In fact, this very conversation helps create even stronger relationships as it highlights two things:

  1. How seriously you take their request.
  2. How much you care about the organisation you both work for.

A great example of this in the above video is that of companies relaxing their security stance during the remote working ramp up of the lockdown. If the response was simply “no”, or even a straight “yes” with no consequences there would have been issues sooner or later. Working with the business, relaxing the standards for the initial growth and then methodically scaling and tightening the security once the initial growth is over is absolutely the right way to go.

So next time you feel yourself reaching for the chocolate wanting to say “no”, think beyond the the immediate consequences and how you can use security for the long term betterment of your organisation rather than your simple security stats.

And one bar of chocolate/security is always enough for everyone, right?

Do you need two re-align your security team to your business and don’t know where to start? (TL)2 Security has a proven track record helping security leaders and teams creat strtaegies and business plans that make real, competitive, differences to organisations. Contact (TL)2 to find out more.


Busy Doing Nothing?

When you are faced with managing third-party risks, it can feel like a Sisyphean task at best. Even a small organisation is going to have  20+ third parties and vendors to deal with, and by the nature of a small business, absolutely not a full-time person to carry them out. As an organisation grows, at the other end of the extreme there will be many thousands of vendors and third parties in different countries and jurisdictions; even a large team is going to struggle to deal with that volume of work.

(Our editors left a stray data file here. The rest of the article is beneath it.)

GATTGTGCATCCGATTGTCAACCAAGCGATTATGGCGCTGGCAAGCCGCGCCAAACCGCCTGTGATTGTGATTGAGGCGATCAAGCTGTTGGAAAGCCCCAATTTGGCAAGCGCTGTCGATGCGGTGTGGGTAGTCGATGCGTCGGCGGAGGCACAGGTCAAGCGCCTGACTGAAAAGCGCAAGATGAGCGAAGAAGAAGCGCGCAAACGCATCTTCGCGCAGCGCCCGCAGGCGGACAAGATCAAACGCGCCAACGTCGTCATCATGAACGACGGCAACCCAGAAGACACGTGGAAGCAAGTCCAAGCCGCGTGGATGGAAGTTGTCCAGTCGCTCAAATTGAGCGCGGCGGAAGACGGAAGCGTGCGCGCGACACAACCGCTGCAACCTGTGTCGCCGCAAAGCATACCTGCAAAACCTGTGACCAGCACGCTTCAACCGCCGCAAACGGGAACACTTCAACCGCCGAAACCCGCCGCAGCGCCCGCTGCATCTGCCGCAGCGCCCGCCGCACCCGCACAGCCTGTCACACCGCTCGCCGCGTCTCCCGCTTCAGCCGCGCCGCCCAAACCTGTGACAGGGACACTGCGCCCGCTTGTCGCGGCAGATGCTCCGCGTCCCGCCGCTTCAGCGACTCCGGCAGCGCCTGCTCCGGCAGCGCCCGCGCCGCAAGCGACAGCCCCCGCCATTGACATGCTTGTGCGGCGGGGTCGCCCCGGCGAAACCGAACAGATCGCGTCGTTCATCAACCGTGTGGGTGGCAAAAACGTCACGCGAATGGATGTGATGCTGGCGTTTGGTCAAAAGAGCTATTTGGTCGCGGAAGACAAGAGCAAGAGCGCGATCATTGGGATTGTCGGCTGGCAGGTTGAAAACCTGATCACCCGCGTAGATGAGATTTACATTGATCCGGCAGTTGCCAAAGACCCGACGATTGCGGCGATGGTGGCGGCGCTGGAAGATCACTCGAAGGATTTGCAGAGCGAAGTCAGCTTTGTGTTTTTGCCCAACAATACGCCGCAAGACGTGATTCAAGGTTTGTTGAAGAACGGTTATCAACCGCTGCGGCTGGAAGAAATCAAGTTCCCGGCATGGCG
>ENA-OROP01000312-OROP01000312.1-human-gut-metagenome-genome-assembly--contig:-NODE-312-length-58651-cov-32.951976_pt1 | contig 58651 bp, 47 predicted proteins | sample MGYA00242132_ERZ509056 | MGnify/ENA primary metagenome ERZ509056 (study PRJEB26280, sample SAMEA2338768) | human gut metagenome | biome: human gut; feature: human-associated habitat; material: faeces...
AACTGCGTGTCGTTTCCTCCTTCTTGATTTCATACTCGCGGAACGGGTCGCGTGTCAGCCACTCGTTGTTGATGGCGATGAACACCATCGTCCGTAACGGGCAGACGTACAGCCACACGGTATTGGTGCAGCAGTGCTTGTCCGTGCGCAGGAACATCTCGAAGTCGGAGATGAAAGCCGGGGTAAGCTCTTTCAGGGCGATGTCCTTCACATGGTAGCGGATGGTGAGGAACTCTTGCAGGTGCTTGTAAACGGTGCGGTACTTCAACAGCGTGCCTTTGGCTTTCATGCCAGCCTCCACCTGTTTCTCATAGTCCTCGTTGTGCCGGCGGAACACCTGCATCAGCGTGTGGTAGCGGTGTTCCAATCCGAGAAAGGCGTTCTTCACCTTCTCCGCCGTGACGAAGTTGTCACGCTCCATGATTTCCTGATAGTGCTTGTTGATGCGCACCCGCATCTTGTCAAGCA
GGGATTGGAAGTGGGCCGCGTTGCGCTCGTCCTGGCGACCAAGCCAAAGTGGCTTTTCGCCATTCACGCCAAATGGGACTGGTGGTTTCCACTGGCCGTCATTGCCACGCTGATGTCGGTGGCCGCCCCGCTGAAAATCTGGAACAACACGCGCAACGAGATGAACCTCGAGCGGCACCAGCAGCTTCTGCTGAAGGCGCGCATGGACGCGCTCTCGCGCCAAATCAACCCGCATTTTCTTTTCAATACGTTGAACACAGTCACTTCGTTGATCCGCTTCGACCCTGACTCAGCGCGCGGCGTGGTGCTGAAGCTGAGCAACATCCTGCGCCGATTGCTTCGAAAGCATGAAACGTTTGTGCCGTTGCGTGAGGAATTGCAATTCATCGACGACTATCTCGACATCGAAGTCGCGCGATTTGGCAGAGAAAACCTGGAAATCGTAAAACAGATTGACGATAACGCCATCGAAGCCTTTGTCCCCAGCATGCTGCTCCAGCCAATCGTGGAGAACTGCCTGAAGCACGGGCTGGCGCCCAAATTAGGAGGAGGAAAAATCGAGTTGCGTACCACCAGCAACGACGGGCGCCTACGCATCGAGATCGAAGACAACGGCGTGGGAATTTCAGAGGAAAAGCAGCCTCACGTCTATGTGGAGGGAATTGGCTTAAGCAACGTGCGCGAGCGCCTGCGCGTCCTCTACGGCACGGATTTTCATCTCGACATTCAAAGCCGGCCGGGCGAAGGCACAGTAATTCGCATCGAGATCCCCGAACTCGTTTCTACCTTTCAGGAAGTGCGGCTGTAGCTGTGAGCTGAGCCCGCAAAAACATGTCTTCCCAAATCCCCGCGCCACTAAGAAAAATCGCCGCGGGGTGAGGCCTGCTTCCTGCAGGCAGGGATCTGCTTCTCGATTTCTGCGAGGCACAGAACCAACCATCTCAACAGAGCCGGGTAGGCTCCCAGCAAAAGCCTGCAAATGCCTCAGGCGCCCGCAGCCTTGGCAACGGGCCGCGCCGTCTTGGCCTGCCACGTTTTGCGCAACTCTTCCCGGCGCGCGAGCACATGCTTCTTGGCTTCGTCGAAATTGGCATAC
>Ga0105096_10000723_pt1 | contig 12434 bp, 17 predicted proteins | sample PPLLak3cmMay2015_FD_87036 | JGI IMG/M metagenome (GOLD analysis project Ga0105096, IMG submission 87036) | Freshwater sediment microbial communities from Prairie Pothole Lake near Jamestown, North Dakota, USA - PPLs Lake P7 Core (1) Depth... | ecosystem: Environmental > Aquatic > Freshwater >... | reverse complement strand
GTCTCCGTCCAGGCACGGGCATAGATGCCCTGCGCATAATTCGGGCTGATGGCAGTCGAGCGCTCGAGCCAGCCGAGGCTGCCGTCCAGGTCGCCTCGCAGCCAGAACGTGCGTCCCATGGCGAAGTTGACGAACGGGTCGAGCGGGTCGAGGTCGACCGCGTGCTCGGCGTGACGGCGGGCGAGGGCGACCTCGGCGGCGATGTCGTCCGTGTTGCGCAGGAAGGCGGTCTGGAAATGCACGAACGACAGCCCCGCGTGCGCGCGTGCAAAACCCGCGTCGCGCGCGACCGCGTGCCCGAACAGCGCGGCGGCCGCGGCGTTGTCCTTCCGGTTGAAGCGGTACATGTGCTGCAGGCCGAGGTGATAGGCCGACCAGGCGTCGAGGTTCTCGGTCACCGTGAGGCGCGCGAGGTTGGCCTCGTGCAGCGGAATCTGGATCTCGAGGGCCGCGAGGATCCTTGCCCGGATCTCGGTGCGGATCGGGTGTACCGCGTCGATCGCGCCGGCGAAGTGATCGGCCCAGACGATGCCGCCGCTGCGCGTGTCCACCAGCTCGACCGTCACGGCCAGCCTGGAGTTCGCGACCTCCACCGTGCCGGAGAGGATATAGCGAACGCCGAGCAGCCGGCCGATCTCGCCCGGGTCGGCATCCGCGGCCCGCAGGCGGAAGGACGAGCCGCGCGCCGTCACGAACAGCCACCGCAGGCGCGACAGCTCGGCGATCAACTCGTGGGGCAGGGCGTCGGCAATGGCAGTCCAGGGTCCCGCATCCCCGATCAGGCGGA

In The Lost CISO this week I talk about how to manage a third-party risk management programme from the perspective its sheer volume of work.

The key to dealing with this volume is, of course, to take a risk-based approach, and consciously decide to do nothing about a large proportion of them. It sounds counter-intuitive, but then a risk-based approach to anything can seem counter-intuitive. (Why would you “accept” a high-level risk for goodness sake?!) In this case, you would quite literally be putting some effort into deciding what not to do:

We’re busy doing nothing.

Working the whole day through.

Trying to find lots of things not to do.

Busy Doing Nothing, written by Jimmy Heausen-Van & Johnny Burke

This means your best approach is to filter who you absolutely must assess, who you should assess, and who can be reasonably ignored. In theory, the last group will be the majority of your third parties. How you filter is of course down to what is important to your organisation, industry, clients, the data you hold, the physical location of your environment (office or hosted) and any other criteria you can consider. Ultimately, it is what is important to your organisation, not what is important to you as a security person. Why? Because if security has the final say, there is a potential for a conflict of interest and the limiting of the organisation to operate effectively and efficiently. Here is a sample list of criteria you can sort your third parties by: